The time it takes to clean and the length of your chore list will depend on the numbers of rooms and size of your home, however this is a fairly basic but comprehensive list of things you should be cleaning weekly to stay caught up. Choose a routine that works best for you and go room to room, cleaning from top to bottom, doing the floors last.
Start your new weekly routine by checking the room you’re in for clutter on vanities, dressers, counters, and coffee or side tables. Be sure you toss things you don’t want and put the rest away right then. This clutter includes magazines and catalogs, bills, hair ties, paperwork, books, disposable coffee cups, school papers, etc.
If you can, get everyone into the routine of moving clutter and tossing trash every time you exit a room and keep waste baskets in more areas so it’s easier to dispose of things before they accumulate.
Continue through the room with your favorite gentle but effective cleaning agent on a damp cloth to wipe all regularly used remotes, keyboards, mirrors, doors, knobs, light switches, and glass, removing germs and paw or finger prints. The small things we touch absent-mindedly all day can carry far more germ loads when tested than a toilet seat!
Be careful when cleaning anything like a computer keyboard or mouse! Never spray a cleaning agent directly on these precious and expensive items.
When dusting, always dust from the top down in any room. You’ll need to use a microfiber cloth, special dust mop or feather duster, or a vacuum on all light fixtures, vents, trim or molding, and ceiling fans throughout your home. Weekly extensive dusting might be overkill in some seasons, so biweekly could be okay. However, if you have allergies to dust or dust mites, weekly will always be best.
Of course, dusting flat surfaces is a must, but also get your banisters, books, wood furniture, picture frames, lamps, shelves and knickknacks.
You’ll want to fluff and turn pillows, cushions and comforters, and vacuum or dust mop your stairs and landings.
Check all room corners for cobwebs too. These sneak up on you quite quickly if your home is a happy host for spiders.
To keep your home truly hygienic, the kitchen and bathroom need special attention due to grease and grime build-up and to prevent the spread of viruses and bacteria.
In the bathroom you should spray doors, tub, sink, walls, and toilet letting the cleanser sit a moment to loosen and dissolve grime you can and cannot see. Then start from top to bottom and be sure to get behind the toilet bowl!
In the kitchen you’ll need to weekly deep clean your whole counter, appliance fronts, vent hood, cupboard doors, refrigerator, and any other flat surface. Don’t forget to check the refrigerator for food items that should be thrown away. Empty out your toaster crumb tray and wipe out the microwave and toaster oven.
If it’s a chore cleaning the dried-on messes in your microwave, heat a mug of water (with a slice of lemon if you have it) in the microwave until steaming and let it sit inside for a few minutes with the door closed. That steam will loosen everything inside so it easily wipes out with a wet rag or sponge.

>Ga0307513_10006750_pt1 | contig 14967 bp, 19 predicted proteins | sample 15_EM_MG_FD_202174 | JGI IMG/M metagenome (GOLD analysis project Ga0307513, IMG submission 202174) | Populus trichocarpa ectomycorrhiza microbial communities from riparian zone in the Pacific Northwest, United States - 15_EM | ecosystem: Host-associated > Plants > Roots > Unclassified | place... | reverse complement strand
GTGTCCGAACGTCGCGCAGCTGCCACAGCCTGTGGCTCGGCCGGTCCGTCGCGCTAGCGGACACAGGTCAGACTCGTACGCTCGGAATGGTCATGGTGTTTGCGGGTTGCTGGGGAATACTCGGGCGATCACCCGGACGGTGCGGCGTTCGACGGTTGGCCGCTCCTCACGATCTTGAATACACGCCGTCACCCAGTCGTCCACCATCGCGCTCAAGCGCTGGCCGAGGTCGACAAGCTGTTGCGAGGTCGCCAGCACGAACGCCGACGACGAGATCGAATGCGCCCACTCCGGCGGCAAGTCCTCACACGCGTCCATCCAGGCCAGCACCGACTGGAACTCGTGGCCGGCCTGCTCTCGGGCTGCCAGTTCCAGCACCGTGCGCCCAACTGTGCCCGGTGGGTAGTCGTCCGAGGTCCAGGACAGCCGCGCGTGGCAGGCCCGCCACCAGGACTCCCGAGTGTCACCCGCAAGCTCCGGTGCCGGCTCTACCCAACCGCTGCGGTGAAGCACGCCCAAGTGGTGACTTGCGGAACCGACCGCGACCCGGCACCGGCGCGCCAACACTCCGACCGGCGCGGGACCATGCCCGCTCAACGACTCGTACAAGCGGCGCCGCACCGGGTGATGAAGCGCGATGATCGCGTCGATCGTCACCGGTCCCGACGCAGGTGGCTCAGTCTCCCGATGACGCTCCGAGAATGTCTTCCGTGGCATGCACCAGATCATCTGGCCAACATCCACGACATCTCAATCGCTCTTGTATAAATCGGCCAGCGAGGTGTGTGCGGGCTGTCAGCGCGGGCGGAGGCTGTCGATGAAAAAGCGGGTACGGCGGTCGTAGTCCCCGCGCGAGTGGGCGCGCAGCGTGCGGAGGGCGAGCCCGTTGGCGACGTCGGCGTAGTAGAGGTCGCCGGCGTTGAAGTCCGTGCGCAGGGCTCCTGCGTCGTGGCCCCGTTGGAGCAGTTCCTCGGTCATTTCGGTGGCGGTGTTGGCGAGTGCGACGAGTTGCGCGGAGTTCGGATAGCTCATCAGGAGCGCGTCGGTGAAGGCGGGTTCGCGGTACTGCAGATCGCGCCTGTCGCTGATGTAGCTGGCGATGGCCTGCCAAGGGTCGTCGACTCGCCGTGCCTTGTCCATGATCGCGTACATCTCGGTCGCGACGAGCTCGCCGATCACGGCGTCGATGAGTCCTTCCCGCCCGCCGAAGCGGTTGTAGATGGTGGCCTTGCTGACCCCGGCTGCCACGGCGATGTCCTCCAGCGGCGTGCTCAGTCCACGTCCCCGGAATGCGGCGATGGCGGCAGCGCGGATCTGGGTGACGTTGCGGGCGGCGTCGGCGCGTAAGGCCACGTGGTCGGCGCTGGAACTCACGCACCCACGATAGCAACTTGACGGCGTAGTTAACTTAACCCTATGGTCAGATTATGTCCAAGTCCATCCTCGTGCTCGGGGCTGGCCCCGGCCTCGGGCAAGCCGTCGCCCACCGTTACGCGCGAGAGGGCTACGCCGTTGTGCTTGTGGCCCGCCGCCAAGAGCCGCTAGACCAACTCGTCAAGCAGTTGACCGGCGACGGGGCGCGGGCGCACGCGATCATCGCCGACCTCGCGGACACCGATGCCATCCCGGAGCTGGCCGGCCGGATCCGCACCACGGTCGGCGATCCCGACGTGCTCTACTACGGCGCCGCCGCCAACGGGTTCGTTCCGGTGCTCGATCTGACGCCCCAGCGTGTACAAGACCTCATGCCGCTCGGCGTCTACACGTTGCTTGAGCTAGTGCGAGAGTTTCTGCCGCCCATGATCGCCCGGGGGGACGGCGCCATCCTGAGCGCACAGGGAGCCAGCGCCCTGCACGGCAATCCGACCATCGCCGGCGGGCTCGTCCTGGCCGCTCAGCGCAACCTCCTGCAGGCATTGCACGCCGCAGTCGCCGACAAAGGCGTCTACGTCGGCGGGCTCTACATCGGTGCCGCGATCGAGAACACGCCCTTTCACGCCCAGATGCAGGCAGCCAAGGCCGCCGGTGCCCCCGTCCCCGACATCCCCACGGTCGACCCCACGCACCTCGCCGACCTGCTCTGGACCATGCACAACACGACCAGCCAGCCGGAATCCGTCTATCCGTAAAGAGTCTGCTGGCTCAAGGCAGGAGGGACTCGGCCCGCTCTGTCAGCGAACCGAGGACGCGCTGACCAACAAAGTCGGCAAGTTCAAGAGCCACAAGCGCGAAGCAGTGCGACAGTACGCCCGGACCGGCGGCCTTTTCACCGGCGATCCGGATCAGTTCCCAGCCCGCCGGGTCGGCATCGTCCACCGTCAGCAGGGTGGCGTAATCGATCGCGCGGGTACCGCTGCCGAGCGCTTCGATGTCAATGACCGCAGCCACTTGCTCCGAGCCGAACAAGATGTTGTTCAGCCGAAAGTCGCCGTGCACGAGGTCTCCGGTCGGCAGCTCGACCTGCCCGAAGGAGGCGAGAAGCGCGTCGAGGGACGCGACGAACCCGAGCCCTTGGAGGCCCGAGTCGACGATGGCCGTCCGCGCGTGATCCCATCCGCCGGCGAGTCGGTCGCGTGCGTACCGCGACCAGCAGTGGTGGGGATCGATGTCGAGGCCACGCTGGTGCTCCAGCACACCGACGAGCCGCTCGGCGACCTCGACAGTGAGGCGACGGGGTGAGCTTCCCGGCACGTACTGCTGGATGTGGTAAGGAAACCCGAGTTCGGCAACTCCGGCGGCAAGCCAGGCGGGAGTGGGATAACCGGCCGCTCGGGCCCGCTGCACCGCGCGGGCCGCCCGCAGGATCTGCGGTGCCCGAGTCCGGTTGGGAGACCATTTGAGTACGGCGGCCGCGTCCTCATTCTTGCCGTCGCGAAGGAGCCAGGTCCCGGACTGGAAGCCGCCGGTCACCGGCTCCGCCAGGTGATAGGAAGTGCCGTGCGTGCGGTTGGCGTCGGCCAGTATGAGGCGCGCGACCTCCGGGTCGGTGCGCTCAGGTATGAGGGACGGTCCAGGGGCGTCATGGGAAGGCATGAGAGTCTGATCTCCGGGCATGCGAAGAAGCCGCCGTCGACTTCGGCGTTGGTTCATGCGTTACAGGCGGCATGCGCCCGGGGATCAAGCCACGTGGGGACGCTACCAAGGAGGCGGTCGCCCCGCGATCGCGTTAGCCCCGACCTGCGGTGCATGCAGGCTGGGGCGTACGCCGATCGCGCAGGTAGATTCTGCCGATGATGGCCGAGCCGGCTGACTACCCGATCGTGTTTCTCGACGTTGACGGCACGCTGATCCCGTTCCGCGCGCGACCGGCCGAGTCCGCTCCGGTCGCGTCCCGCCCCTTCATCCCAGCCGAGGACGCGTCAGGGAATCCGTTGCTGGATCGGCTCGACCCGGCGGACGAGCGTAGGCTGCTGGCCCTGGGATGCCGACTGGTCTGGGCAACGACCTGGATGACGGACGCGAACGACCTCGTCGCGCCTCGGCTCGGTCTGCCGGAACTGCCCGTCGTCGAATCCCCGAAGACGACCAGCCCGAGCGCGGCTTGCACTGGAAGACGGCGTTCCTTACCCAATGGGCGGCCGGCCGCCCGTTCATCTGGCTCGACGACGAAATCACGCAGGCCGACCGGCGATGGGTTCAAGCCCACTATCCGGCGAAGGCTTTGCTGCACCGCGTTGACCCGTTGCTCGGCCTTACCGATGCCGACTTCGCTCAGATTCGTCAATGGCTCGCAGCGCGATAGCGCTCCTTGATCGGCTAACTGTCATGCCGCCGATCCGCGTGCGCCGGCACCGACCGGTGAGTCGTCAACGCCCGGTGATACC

For both the kitchen and bathroom, once a week it’s recommended that not only do you scrub your sink and faucet areas thoroughly, but you may want to run either boiling water through the drain or a sink full of bleach and water solution to disinfect. If you choose the latter, simply fill the sink with water, add bleach, drain, then rinse with another sink full of clean water.
Do your drains clog every few months?
You can pour a half cup of baking soda in the drain followed by white vinegar to cleanse and help release the drain of grime and gunk that eventually forms a clog. The vinegar will cause the baking soda to bubble and scrub at that grime as it moves through your drain pipe. Once it’s bubbled, you can pour boiling water down the drain to finish the cleanse. This is an excellent antibacterial soak using more natural, toxin-free products than store-bought drain releasers. It’s also a good preventative before you get that stubborn clog.
As you go through your whole home weekly cleaning routine, empty all household trash and recycling bins and wipe out the insides and outsides of the kitchen and bathroom bins with a germ-killing agent.
Change and/or launder your bath mats, towels, and washcloths, sheets and pillowcases, as well as any washable throw rugs because these trap invisible nasties like bacteria, mold, dust and dust mites.
When a room is done in all other aspects, you should then vacuum and mop floors. And one last thing: check the patio or covered porch for a bit of sweeping and decluttering by the door.
Whew! That’s a lot of work.
Weekly housekeeping chores can become overwhelming quickly, or the prospect of it may have you overwhelmed already if you’re behind. It is likely you will put in 2-3 hours of cleaning; more if you’re just getting started in your new routine. That’s not including daily chores, monthly, and seasonal or annual items to check off your list.
How can you possibly stay on top of everything you need to clean around your home?
A maid service can really come in handy to keep you ahead of the cleaning avalanche so you can focus on the rest of your domestic and family duties. Remember, things will build up quickly if they’re not cleaned regularly. It’s easier on you in every aspect to get ahead of the cleaning game and there’s nothing wrong with asking for help from a professional housekeeper if you need it.
We would love to be a part of your cleaning routine! Contact us for help in the Triangle area and we’ll help you stay on top of your chore list and make your home sparkle.